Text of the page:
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21 Mar 11

Serbs Threaten to Scupper Bosnia’s First State Prison

As construction of country’s first top-level jail proceeds at a snail’s pace and costs climb ever upwards, Bosnia’s Serb-run entity, Republika Srpska, is mulling withdrawing from the project.

By Nenad Trbic in Banja Luka and Denis Dzidic in Sarajevo
Plans for Bosnia's Future State Prison
Plans for Bosnia's future state prison | Photo by: Bosnia's State Justice Ministry

Seven years since authorities in Bosnia agreed to build the first state prison, only the boundary wall has gone up and the estimated cost price has more than doubled.

The price tag for the jail in East Ilidza, near Sarajevo, was originally set at about 30 million convertible marks, worth 15 million euros. But owing partly to changes to the plan, designed to meet modern safety standards, it has now risen to more than 38 million euros.

The ministries of justice in both of Bosnia’s autonomous entities, the Republika Srpska, and the Federation for Bosnia and Herzegovina, express growing concern about the price of the project.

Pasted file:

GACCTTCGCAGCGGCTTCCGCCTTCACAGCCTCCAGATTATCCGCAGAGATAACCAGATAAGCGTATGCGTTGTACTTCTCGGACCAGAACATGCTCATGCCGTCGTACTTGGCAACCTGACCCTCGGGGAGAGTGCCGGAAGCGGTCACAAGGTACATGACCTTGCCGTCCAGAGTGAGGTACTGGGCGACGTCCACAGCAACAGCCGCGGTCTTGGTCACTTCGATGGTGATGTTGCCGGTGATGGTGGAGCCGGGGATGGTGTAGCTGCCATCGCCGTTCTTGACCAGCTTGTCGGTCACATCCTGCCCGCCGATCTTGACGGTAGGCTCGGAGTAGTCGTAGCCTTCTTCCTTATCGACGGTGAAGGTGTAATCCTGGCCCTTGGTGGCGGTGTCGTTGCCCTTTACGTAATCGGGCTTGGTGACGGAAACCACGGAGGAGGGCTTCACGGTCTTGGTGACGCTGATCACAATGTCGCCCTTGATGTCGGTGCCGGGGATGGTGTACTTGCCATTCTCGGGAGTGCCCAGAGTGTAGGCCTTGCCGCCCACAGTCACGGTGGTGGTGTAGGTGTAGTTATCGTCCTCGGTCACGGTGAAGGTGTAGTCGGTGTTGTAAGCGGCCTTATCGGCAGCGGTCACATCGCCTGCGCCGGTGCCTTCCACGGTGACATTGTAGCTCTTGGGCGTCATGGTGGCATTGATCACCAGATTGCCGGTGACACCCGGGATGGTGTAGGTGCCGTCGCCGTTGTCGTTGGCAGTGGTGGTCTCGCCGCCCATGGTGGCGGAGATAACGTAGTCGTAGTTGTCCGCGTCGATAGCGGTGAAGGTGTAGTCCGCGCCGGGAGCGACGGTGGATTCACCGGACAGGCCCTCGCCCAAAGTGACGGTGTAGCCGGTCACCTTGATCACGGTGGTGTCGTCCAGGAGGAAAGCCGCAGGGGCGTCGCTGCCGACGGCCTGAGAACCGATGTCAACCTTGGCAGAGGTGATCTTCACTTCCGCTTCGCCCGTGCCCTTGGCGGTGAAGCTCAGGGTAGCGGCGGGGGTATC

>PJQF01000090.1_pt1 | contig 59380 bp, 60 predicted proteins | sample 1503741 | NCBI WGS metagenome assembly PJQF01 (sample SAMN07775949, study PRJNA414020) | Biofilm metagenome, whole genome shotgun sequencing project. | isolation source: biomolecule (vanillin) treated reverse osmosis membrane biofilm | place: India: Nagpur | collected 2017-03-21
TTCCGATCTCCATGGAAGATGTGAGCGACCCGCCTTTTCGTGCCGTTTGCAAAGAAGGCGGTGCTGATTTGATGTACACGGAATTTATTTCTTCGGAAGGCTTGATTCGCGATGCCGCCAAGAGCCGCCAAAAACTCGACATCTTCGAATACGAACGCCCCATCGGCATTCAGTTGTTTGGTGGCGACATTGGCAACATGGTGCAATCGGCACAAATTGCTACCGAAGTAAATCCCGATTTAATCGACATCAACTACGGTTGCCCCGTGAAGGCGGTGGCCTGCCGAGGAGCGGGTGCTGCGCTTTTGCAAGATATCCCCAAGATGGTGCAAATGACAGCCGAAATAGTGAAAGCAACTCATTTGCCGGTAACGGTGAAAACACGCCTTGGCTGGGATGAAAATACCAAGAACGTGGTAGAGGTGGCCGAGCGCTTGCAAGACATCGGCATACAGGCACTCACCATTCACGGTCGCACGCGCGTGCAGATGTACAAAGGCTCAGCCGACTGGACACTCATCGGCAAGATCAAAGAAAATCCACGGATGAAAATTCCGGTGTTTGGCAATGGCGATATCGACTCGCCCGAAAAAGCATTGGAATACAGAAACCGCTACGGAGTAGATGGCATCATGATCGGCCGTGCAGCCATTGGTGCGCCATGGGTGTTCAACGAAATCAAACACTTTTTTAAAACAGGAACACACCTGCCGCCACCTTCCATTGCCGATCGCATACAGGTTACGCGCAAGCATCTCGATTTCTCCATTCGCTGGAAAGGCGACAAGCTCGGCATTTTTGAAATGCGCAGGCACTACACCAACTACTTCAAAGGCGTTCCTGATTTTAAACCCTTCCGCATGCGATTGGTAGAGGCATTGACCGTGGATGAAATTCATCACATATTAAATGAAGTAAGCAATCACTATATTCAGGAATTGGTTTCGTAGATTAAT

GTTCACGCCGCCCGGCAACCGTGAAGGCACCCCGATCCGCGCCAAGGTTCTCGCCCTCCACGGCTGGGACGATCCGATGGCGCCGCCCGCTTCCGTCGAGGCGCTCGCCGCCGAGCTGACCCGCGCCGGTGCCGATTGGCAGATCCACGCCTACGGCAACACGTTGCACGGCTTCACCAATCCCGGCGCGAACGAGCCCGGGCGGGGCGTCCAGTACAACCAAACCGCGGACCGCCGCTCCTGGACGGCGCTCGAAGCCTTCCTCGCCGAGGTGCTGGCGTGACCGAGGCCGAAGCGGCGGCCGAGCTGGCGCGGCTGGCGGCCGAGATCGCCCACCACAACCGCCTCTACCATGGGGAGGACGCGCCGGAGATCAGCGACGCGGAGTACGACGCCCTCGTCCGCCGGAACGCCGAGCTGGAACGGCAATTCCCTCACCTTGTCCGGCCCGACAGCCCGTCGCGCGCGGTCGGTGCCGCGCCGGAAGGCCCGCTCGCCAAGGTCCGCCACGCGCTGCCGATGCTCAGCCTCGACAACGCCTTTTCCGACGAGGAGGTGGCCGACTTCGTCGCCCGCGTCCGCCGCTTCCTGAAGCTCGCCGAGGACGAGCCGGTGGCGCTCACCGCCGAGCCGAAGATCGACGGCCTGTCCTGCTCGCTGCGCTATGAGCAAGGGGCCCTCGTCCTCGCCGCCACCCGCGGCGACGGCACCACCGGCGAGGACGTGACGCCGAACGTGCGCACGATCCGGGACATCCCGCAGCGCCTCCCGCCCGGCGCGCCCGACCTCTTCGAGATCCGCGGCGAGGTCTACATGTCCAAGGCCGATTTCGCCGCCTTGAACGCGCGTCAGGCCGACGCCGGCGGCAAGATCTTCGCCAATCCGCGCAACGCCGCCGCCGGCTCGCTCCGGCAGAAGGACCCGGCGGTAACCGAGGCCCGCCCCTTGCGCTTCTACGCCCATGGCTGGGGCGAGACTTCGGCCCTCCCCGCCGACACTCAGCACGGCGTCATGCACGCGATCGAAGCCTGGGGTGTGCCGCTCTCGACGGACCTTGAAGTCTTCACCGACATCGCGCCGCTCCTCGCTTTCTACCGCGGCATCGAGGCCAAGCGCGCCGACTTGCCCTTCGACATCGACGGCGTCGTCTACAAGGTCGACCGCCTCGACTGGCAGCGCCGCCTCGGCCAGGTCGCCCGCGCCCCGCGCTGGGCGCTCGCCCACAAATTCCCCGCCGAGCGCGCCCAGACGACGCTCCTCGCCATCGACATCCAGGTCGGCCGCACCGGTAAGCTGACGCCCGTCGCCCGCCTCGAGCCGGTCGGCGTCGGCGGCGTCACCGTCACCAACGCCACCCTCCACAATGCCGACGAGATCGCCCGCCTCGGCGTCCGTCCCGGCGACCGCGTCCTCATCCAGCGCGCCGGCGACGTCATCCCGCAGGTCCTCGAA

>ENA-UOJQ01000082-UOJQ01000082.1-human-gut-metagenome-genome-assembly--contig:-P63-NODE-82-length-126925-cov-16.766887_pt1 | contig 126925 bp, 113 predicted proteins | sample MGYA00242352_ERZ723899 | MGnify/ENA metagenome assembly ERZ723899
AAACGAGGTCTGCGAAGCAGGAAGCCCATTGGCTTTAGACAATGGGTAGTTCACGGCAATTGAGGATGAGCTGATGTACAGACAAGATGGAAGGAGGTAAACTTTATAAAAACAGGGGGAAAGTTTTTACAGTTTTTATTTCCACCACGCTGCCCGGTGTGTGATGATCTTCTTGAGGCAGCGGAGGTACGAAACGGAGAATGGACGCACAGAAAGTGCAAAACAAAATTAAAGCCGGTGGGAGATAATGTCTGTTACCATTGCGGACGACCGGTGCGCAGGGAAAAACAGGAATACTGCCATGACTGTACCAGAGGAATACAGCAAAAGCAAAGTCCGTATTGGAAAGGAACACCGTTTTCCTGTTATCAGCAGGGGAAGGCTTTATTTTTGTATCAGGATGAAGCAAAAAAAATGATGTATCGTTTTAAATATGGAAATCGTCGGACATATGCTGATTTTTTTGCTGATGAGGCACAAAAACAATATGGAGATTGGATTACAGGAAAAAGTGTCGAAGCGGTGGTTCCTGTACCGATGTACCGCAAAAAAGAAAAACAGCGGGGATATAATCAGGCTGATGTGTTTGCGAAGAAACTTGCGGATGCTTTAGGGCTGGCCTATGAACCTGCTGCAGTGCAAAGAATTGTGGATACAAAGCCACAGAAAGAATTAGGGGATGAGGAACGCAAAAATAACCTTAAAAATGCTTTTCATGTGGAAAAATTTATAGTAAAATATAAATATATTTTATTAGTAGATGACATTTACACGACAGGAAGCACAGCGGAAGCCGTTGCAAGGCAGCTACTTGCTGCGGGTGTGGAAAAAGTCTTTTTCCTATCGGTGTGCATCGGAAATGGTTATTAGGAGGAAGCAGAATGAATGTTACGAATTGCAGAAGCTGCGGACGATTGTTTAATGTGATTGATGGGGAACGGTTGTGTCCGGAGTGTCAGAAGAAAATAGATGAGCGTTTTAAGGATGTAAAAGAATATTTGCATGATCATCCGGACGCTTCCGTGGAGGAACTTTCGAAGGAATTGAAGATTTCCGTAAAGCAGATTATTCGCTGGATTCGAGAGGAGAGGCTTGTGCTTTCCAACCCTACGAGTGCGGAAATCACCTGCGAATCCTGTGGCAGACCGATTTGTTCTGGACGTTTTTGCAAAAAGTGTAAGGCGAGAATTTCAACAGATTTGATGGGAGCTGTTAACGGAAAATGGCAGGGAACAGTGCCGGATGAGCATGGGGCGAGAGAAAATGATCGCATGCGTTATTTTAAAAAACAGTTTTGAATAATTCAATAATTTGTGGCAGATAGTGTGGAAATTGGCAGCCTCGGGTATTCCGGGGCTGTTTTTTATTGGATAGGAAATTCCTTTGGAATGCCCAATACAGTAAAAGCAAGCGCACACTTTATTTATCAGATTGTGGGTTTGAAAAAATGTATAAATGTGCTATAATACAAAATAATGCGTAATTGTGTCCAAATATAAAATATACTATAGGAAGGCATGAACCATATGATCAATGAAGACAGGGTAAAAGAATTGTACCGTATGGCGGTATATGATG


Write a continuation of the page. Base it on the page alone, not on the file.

But the Republika Srpska’s Justice Ministry says it is no longer committed to the state prison project at all.

The State Ministry of Justice, on the other hand, says the price increase is mainly down to increased square footage, incorporated into the design in order to meet European safety standards, while prices of building materials have gone up.

They say they’re still confident that the new jail will be ready to receive the first prisoners in spring 2013.

An agreed necessity:

The idea to ​​build Bosnia’s first state level prison dates back to late 2004, when the two entities and the State Ministry of Justice agreed a common strategy on dealing with prison issues for Bosnia, solving the problem of prison overcrowding for one thing.

According to a report of the European Commission published in 2008, Bosnia’s prisons were fully booked and a state-level jailhouse was urgently needed. Other international and local bodies agreed.